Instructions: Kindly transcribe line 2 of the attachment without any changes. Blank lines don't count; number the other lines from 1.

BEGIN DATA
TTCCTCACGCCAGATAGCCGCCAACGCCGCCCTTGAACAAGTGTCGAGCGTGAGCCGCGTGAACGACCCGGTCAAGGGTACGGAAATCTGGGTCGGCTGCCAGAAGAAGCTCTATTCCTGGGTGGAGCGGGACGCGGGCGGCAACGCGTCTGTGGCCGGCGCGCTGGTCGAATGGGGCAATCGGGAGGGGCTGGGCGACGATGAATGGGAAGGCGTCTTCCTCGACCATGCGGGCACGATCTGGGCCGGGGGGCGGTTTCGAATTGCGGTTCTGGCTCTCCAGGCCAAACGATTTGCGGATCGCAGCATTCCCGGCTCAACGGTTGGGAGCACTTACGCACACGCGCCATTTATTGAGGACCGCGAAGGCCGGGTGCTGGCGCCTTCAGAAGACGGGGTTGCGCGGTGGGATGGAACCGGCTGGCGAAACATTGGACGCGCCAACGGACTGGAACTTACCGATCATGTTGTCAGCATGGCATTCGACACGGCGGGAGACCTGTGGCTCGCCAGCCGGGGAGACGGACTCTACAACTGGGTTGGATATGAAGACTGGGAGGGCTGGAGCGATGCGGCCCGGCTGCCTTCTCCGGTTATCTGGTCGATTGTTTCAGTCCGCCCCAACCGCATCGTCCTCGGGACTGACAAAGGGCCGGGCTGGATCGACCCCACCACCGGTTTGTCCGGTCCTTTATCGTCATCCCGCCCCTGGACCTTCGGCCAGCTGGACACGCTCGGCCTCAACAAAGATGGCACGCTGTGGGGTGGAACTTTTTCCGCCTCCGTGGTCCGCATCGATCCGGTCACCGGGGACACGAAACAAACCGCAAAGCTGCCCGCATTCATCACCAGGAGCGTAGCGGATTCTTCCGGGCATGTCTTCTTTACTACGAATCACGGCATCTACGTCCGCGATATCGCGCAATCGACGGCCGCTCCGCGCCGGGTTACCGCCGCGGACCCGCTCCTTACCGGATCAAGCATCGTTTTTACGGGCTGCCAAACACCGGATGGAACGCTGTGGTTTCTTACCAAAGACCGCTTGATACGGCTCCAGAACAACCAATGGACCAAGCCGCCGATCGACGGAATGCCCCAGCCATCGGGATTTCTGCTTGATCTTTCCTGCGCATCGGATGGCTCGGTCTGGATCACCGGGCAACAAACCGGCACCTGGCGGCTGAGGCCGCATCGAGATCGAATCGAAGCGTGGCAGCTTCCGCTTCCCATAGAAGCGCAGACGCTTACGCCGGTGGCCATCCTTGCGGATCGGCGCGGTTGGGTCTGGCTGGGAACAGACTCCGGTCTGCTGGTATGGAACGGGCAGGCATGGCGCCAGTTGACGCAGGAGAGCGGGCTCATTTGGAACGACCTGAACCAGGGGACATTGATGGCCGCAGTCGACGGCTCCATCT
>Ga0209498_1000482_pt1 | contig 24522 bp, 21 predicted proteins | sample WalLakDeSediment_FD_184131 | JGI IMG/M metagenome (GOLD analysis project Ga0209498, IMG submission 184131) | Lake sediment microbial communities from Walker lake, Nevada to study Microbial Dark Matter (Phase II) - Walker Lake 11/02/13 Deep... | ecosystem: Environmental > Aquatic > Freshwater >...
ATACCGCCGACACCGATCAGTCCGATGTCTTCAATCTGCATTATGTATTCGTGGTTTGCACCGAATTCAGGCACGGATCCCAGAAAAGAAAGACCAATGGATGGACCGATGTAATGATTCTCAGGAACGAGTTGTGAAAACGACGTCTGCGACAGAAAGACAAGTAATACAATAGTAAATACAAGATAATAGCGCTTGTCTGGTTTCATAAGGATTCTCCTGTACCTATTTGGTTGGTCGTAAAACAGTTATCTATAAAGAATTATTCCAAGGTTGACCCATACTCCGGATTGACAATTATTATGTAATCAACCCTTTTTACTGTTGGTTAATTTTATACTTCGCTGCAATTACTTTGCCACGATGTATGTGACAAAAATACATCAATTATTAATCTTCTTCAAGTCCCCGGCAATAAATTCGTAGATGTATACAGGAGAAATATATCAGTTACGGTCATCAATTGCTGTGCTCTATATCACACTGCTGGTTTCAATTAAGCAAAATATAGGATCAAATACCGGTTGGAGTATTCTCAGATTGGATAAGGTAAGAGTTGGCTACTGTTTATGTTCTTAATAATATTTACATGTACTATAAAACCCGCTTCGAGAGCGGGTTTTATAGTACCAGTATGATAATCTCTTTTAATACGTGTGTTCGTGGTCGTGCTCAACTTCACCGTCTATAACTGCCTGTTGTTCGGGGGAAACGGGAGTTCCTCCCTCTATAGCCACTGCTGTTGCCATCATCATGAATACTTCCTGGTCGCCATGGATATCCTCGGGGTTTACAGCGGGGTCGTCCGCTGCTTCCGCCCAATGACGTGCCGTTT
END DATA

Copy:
>Ga0209498_1000482_pt1 | contig 24522 bp, 21 predicted proteins | sample WalLakDeSediment_FD_184131 | JGI IMG/M metagenome (GOLD analysis project Ga0209498, IMG submission 184131) | Lake sediment microbial communities from Walker lake, Nevada to study Microbial Dark Matter (Phase II) - Walker Lake 11/02/13 Deep... | ecosystem: Environmental > Aquatic > Freshwater >...